The Irish wanted it more
John McDermott, the Irish captain, epitomised the reason why his side snared the international series at Croke Park yesterday when he spoke of the honour of his achievement.
The Meath midfielder said it meant the world to him that he was representing his family, his club, his county and his country. Such depth of feeling was evident throughout the Irish side and the hosts deserved their victory.
Australian coach Leigh Matthews backed up the belief that the series meant more to the Irish when he likened the interest in the antipodes to the reaction to the Vietnam War. "No one at home cared about it much but the people over there did."
Matthews said none of the Australians would lose any sleep over the loss, before quickly adding that the players had a strong will to win.
The Australians did want to win. They are competitive animals and no player could have reached the top of his sport without the fierce desire to be better than the next man (or animal, as some Irish fans had supposed - even wanted - the Australians to be).
But the touring side didn't want to win as much. The Irish were more passionate, more resolute, and every man in a green jersey must have felt a surge of unfamiliar pride when the crowd chanted "Ireland, Ireland".
Chants ring from the stands in Australia when the national cricket side is walloping England or the Wallabies are trying to wallop the All Blacks, but it is doubtful that it would happen for a football code contrived to fill a representative gap.
Australians regard themselves as patriotic - every Australian believes he or she is from "the lucky country" - but it was significant before the first Test that only two players knew the words of the national anthem, and one of those (Jim Stynes) was an Irishman.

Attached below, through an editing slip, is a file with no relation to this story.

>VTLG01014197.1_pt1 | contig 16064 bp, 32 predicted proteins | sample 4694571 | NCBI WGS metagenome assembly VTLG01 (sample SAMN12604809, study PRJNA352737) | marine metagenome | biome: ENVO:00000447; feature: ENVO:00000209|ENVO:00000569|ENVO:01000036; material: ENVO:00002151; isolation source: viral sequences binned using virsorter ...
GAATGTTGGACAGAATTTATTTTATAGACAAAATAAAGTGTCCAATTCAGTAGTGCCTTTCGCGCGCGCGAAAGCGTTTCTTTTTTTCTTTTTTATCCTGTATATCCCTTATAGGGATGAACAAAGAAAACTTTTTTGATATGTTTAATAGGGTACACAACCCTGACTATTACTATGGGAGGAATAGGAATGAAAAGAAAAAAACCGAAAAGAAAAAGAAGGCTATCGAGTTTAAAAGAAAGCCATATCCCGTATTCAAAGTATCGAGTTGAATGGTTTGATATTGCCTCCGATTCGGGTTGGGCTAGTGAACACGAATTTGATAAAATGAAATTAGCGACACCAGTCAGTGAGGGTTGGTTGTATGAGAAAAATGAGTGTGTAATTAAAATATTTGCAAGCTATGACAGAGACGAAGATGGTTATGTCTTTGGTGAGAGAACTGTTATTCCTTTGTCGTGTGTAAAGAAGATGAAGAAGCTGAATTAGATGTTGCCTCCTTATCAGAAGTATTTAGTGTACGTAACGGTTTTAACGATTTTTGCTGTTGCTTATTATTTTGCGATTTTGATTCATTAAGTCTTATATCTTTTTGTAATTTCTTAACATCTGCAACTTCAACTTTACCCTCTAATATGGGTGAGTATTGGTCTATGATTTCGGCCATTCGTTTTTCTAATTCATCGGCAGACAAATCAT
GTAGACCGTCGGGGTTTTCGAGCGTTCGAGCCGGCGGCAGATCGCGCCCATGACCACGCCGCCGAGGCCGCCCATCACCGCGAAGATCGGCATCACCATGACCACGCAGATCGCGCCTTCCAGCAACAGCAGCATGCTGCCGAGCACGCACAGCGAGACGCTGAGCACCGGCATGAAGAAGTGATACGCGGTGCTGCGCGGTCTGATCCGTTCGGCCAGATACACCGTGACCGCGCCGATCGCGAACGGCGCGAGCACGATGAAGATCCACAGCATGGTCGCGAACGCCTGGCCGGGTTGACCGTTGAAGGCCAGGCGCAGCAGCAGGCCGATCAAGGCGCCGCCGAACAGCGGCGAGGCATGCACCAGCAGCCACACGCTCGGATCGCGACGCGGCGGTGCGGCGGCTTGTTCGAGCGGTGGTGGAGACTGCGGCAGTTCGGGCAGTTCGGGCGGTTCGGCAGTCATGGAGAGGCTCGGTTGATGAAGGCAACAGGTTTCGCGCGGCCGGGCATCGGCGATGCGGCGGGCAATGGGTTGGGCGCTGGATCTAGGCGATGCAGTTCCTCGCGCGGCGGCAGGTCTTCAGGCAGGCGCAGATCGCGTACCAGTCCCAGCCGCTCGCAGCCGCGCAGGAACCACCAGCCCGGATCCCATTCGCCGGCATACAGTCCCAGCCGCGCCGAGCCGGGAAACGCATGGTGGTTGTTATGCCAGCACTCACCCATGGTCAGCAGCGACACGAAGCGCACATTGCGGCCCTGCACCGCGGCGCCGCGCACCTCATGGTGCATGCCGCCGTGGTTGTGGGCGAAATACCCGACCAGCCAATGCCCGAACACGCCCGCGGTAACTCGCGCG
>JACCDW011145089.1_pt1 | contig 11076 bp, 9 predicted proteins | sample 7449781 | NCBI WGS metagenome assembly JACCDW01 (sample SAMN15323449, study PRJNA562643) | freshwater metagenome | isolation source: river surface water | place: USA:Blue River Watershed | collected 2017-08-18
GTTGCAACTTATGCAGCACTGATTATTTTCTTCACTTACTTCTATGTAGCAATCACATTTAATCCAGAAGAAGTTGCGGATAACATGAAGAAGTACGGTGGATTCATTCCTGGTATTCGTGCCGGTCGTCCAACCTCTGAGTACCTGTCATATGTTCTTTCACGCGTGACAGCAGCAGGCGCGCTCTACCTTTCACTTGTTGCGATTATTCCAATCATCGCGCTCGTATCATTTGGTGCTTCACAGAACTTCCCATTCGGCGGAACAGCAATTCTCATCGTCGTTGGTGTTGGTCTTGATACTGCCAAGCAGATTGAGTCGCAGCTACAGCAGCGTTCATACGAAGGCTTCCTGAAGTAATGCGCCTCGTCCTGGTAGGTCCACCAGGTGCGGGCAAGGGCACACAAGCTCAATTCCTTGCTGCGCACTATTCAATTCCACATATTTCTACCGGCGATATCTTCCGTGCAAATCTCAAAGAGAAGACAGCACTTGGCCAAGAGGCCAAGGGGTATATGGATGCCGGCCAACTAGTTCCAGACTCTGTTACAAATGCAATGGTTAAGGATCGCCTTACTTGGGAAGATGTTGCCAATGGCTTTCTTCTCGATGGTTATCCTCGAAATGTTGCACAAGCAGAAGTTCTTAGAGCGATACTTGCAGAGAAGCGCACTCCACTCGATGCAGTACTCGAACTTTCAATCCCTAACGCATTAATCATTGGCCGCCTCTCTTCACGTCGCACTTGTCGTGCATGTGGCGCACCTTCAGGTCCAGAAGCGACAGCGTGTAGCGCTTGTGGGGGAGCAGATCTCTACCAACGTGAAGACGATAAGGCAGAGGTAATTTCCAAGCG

This would be unthinkable to a Gaelic football player and the Australians would have been politely shocked by the attention to the tricolour in the pre-match countdown, just as they were taken aback by the subsequent stroll behind the brass band.
The brass-band touch is endearingly down-home, which is no longer a feature of football in Australia. Since the competition was expanded from its spiritual home in inner-city Melbourne and given a national canvass in 1987, it has gradually leaked away from the mugs in the stands and become a corporate giant. A reasonable parallel is English Premiership football since the advent of Sky Sports. The Australian Football League attracts similar hype and glitz and it is difficult for the players to feel as close to the fans as the players from previous eras did. The Irish players, on the other hand, feel an inextricable bond with the fans because every player essentially represents the place where he is from and because the players work with these fans during the week. The strong sense of representing those closest to them must have been a motivating force yesterday.
The Irish were also helped by that very Irish phenomenon of rain. Contrary to what most of the world believes, it does rain in Australia but when it does the players are dealing with a familiar ball.
The Australians also knew they had brought over too many tall players for a game which is played mainly at ground level, but their hands were tied because it was decided to reward the players who made the All-Australian side with the chance to represent their country.
This was not a winning move, but it was admirable. If the Australians wanted to win above all other considerations they would have stacked the side with players with the pace of Ja Fallon and Michael Donnellan, who showed blinding turns of speed yesterday. But they didn't want to win at all costs, which, apart from the push-and-shove at three-quarter time last week, represented the spirit of the series.
The Australian attitude was neatly summed up in Mulligan's pub after the match. A fan seeking fortification while wearing a North Melbourne jumper described the match as "all right", which in Australia means anything from fantastic to mediocre, depending on the tone of voice.
When pressed he added that the series was "good fun" but the result was disappointing.
"But you can't get too worried about it, can you?"